Computing Scale Co. v. Automatic Scale Co. - 204 U.S. 609 (1907)
U.S. Supreme Court
Computing Scale Co. v. Automatic Scale Co., 204 U.S. 609 (1907)
Computing Scale Company of America
v. Automatic Scale Company
Argued January 25, 1907
Decided February 25, 1907
204 U.S. 609
While a combination of old elements producing a new and useful result may be patentable, if the combination is merely the assembling of old elements producing no new and useful result, invention is not shown.
Where an inventor, seeking a broad claim which is rejected, acquiesces in the rejection and substitutes therefor a narrower claim, he cannot afterwards insist that the claim allowed shall be construed to cover that which was previously rejected, and in this case the contention of the inventor is not sustained that, after striking out his broad claim, he presented and obtained another claim equally broad, and is entitled to relief thereunder.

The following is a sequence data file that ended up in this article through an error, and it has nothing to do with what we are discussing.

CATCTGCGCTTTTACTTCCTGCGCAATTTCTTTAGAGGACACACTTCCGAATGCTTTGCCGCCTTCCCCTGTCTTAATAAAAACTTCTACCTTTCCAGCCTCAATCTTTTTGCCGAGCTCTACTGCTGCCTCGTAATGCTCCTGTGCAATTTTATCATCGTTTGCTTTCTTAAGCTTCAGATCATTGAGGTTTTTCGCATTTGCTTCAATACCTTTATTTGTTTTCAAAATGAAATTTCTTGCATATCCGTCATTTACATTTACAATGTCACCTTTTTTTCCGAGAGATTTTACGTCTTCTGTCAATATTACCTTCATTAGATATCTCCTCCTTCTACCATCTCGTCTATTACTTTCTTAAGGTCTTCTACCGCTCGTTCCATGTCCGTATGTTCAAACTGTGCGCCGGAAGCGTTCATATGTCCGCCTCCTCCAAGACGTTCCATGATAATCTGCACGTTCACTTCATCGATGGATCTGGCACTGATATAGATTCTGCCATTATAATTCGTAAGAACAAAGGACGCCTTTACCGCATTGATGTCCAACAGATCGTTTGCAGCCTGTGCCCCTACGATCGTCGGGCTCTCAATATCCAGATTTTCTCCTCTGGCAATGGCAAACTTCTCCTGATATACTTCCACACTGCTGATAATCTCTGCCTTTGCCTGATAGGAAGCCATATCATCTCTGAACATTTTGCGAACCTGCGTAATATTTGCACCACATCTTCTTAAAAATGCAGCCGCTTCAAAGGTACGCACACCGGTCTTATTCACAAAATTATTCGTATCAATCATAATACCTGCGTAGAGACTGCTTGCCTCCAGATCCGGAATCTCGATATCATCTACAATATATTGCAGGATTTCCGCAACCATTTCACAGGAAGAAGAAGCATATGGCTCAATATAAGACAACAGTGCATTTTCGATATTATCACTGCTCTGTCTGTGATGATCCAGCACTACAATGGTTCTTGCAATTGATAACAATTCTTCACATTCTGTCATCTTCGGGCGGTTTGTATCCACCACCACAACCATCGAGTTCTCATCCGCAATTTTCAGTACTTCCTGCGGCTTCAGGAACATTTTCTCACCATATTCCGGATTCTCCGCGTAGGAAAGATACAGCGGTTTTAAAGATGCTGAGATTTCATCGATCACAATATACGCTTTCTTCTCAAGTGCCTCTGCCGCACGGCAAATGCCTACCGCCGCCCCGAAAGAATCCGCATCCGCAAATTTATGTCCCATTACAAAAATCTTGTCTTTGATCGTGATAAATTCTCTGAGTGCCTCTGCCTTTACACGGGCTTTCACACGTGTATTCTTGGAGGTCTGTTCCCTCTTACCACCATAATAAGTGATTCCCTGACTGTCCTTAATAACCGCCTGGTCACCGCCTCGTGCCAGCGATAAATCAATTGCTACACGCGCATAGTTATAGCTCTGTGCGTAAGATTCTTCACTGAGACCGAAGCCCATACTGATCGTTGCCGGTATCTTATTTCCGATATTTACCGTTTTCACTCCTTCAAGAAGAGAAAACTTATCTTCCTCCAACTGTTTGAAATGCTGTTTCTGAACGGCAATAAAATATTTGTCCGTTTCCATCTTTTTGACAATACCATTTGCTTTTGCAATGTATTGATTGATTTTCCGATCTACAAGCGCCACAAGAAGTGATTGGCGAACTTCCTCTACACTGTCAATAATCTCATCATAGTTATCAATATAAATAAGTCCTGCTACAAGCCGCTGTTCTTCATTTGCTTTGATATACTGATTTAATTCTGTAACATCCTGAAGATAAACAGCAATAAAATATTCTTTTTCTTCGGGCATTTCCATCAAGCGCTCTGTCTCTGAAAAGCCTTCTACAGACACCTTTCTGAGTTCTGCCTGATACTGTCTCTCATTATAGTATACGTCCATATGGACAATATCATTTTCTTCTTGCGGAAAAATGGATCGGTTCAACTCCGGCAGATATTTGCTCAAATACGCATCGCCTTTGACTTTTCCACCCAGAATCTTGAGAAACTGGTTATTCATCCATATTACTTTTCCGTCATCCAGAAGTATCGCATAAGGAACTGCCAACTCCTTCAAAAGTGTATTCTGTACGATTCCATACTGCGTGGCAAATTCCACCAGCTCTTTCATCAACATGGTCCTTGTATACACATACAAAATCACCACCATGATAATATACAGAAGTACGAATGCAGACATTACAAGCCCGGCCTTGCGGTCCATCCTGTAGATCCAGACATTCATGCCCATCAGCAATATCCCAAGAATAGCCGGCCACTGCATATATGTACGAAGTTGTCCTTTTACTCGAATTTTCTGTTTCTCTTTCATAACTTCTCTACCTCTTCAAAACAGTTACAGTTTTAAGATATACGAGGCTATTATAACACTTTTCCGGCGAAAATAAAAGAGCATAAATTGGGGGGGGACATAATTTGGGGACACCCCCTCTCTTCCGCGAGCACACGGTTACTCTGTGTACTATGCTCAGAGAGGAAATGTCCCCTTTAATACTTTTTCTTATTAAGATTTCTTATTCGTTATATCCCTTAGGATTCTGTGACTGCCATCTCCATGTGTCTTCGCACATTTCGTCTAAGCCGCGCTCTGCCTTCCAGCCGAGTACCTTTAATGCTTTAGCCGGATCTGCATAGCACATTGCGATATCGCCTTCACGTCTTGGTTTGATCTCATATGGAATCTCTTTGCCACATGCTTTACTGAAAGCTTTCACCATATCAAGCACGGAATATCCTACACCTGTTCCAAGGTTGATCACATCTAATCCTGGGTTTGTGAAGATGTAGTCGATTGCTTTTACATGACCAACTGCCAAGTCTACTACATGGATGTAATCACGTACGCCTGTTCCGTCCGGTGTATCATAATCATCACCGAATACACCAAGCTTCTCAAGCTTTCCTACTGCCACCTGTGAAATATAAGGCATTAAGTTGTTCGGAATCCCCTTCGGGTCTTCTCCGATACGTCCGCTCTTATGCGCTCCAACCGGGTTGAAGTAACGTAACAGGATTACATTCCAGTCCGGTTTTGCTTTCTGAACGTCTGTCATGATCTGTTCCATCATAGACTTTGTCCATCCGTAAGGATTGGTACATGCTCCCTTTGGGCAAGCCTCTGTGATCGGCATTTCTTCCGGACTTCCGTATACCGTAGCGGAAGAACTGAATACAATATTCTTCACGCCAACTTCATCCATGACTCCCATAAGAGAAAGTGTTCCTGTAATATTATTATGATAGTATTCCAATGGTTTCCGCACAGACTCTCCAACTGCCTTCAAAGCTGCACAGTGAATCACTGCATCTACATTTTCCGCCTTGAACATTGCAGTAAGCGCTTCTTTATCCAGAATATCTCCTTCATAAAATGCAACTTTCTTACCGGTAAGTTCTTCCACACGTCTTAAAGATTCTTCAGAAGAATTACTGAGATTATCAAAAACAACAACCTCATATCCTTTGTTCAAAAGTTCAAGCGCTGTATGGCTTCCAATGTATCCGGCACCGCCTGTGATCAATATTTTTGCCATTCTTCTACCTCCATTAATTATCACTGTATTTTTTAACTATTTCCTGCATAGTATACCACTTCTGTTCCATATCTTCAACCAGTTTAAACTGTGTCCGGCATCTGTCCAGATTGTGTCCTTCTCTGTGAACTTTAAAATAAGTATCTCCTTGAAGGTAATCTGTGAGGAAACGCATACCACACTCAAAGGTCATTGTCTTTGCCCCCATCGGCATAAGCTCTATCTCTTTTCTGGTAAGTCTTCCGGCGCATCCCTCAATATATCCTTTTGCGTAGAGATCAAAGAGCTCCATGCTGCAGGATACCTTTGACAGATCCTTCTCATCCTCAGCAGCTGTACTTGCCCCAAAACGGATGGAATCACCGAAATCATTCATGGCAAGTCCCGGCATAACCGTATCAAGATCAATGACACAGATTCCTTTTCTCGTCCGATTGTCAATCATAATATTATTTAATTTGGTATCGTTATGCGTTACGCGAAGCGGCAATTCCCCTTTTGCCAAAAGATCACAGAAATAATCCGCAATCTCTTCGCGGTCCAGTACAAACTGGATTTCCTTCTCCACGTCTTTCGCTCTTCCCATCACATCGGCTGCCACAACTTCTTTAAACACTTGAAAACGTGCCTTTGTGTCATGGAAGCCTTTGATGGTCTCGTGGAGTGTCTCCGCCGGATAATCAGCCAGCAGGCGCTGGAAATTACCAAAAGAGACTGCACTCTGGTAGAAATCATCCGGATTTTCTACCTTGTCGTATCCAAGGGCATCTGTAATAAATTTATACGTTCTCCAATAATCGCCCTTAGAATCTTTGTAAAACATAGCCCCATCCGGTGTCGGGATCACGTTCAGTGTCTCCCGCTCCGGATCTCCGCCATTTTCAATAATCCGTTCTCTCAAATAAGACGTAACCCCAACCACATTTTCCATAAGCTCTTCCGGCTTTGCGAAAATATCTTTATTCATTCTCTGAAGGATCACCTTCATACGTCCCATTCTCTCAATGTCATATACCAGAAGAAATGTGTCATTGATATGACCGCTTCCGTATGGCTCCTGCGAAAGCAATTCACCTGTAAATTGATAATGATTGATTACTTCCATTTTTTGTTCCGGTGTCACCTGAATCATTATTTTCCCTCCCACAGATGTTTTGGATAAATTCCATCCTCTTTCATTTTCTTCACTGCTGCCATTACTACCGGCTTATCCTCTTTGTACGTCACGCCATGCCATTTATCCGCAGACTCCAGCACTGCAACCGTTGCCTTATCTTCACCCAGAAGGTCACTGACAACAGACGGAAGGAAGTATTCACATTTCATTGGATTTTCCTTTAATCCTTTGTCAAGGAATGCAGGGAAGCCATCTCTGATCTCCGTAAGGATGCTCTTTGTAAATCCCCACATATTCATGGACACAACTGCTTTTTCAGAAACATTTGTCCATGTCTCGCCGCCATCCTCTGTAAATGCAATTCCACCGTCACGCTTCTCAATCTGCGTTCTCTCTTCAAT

Complainant's patent for improvements in computing scales is of the narrow character of invention which does not, as a pioneer patent would, entitle the patentee to any considerable range of equivalents, but it must be limited to the means shown by the inventor, and in this case the defendant's construction does not amount to an infringement.
The facts are stated in the opinion of the court.